There may be more gold in those hills. So say at least five companies that are either currently drilling holes in the Black Hills to search for gold, or could soon start. Representatives from several of those companies and other industry experts say the price of gold is a primary factor driving the renewed interest in exploratory drilling. After being below $1,400 per ounce for several years, the price of gold has been above that level for several months.
“When a down market hits, the exploration sector is the first one to suffer,” said Rob Bergmann. “When the market comes back up, then the money finally starts funneling down into the exploration sector.”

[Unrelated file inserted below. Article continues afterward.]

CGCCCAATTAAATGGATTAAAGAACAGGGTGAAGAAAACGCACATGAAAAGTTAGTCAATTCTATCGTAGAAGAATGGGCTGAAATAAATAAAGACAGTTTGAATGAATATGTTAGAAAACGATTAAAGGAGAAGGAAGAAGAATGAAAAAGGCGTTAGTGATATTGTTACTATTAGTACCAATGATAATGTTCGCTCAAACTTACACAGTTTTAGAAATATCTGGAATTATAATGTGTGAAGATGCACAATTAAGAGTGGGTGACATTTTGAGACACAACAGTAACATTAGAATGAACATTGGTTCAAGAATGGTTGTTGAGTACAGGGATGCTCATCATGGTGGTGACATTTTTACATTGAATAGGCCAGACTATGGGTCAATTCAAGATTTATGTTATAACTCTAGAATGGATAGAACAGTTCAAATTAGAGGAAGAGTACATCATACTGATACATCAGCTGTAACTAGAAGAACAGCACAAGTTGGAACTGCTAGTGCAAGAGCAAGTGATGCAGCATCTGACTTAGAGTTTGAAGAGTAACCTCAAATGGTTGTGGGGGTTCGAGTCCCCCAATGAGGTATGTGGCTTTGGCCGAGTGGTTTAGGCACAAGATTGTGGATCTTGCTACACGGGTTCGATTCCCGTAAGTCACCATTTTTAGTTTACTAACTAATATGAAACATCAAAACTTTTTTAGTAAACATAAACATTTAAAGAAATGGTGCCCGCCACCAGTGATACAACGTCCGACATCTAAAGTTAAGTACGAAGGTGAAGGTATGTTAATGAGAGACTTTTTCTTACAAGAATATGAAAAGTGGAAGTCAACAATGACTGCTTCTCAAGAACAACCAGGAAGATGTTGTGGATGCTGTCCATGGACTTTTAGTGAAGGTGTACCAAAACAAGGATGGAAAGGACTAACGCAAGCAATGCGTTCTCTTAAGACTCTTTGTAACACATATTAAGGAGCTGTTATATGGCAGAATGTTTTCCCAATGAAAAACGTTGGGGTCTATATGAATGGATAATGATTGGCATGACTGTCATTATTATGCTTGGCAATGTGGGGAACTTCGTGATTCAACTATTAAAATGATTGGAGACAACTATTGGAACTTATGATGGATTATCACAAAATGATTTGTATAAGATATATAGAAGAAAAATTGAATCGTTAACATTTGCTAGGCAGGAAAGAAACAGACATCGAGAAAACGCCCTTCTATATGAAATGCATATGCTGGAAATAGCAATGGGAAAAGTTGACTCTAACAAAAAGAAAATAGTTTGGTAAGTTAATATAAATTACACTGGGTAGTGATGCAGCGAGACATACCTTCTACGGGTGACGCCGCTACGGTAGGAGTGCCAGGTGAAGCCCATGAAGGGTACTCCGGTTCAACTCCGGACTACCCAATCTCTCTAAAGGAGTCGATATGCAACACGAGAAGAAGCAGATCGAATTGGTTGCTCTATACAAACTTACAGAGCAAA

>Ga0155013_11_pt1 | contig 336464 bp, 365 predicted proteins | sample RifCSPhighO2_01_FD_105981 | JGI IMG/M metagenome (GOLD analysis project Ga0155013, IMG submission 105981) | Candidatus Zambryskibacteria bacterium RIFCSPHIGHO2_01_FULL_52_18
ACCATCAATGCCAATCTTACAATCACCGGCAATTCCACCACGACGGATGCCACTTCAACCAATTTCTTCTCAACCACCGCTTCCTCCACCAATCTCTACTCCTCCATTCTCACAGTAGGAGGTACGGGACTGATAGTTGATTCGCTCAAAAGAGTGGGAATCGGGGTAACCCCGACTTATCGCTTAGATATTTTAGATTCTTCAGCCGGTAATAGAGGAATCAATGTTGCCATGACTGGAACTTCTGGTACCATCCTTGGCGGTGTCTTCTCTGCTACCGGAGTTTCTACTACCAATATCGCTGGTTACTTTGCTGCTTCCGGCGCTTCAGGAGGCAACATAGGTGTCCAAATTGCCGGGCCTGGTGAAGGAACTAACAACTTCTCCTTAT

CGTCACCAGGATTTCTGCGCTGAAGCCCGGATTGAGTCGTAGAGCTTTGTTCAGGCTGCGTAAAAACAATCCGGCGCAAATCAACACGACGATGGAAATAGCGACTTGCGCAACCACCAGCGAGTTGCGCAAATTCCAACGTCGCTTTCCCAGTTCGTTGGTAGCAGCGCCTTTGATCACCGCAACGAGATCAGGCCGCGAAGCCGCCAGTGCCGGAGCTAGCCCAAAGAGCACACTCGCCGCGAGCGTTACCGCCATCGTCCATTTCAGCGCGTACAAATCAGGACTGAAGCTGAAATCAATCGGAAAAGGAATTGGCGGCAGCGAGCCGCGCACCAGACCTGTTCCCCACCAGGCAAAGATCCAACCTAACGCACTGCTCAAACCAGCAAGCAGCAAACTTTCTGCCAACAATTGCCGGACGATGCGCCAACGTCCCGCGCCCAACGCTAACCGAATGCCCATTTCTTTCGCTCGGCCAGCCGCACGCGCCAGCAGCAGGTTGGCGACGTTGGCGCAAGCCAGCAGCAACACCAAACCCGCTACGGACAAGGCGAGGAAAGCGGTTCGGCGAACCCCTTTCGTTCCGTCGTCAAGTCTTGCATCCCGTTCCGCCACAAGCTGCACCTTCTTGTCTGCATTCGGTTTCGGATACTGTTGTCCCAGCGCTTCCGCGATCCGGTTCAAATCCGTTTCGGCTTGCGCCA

Bergmann is a partner in F3 Gold, of Minneapolis, which is funding an environmental assessment that it hopes will culminate in approval of its plan to drill on Black Hills National Forest Service land near Silver City.
Another factor driving exploration interest in the Black Hills is its well-known history as a gold-producing region. Nelson Baker, president and CEO of Mineral Mountain Resources in Vancouver, Canada, said, “We look at the Black Hills as actually pretty largely under-explored. The potential to find other Homestake-style deposit is definitely real.”
“Homestake” is the former Homestake Mine near Lead, which became the largest and deepest gold mine in North America and produced 40 million ounces of gold during its 126-year life, before it closed in 2002 and became an underground research facility. Homestake’s roots were in the Black Hills gold rush of the 1870s.